2. Parties, (people and organizations). There are lots of places in a university where people are described and records about them are managed, in systems run by HR, IT and the research office, not to mention forthcoming services from the National Library of Australia to manage identifiers for all Australian Researchers, via the ARDC-PIP project extending People Australia. What this means for the current project is that we don’t want to build yet another people-based system, yet we do need to sort out unambiguous identities for (at least local) researchers and for organisational units. While we do plan on managing and storing names (referred to as Parties) these will not be stored in the main ReDBox repository, but there will be an institutional service for managing name identities along with vocabulary terms like subject codes; more below. This will work as a look up service from RedBox.
  3. Activities; mainly research projects for our purposes. Again, activities often have centrally managed authoritative data sources about them. For example, the ARC has records about its projects, and we hope that one day it will be able to put them on the web as linked-data. Locally, each institution has data about activities as well, so as with parties we’re not looking to reproduce that, the solution is instead to harvest data about grants, research projects and so on and create proxy records for them in an authority service which can do the linked-data thing.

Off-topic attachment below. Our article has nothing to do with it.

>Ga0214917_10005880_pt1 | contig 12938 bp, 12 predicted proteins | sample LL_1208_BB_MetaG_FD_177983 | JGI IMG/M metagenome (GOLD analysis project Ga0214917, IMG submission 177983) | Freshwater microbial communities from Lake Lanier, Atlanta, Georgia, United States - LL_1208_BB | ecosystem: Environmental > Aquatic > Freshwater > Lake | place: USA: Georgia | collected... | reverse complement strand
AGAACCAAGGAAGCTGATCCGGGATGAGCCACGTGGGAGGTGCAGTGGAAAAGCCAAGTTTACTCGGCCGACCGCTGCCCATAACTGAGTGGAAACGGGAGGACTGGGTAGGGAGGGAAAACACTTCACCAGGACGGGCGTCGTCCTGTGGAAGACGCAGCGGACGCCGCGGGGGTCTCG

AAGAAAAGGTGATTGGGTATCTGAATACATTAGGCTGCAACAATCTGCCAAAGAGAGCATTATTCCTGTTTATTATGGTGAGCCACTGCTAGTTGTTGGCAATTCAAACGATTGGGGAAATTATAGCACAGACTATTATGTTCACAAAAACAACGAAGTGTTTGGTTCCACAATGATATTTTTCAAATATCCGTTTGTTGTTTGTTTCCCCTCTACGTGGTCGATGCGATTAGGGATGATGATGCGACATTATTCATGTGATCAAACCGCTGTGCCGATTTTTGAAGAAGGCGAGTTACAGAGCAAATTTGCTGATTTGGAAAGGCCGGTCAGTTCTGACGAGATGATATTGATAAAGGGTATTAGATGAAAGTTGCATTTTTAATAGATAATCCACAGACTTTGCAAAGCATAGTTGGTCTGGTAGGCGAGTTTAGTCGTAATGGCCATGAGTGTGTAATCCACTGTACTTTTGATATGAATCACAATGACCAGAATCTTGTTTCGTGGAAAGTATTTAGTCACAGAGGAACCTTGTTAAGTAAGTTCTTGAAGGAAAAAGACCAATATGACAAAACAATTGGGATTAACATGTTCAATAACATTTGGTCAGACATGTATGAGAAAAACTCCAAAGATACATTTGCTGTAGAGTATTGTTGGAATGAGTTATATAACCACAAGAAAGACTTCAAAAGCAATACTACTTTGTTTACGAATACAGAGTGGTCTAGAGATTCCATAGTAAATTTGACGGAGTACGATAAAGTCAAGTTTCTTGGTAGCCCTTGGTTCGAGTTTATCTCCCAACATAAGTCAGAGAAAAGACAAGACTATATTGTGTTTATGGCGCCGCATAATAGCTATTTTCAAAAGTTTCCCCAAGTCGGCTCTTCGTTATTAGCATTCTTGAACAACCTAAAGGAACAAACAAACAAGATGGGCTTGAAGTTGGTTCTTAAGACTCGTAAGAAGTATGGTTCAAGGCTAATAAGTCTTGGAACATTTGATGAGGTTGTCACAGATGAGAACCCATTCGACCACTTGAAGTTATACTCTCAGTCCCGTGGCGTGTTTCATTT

4. And there are services. This is the most under-developed and probably least understood part of the ANDS information model. It would include things like repositories and data stores, we think.

Institutional Triggers

In addition to the basic web-interface (forms and queues) which will be provided through ReDBox there are also institutional triggers (Vicki’s term) which will assist data librarians in creating and managing records about data collections.

  1. Grants database. At Newcastle this is InfoEd. The idea is to set up an alert from the Grants database (e.g. new grant record has been created or a grant record has been closed) which will flow into ReDBox to flag that we need to investigate a potential research data collection. The alert could take the form of an Atom feed, or could generate a spreadsheet, or a brief record.
  2. Research Storage. The idea is to have a watcher service on our research storage utility to flag that new data has been moved into the designated storage area that may potentially be the signal that a new research data collection is available to be described and/or shared to the RDA.
  3. Self-identify. Web based interface that allows a researcher to self-identify data for publishing at any point in time. In addition, this will also be the tool for data librarians to create new records for data collections if they need to.


Figure 2 : institutional triggers in relation to RedBox

At Swinburne, where Research Master is the grants database there will necessarily have to be some configuration and adaptation done to the Newcastle model; one of our goals on this project is to make sure that we have the right configuration hooks exposed so this is as easy, cheap and as risk-free as possible. It definitely won’t require changing the core application.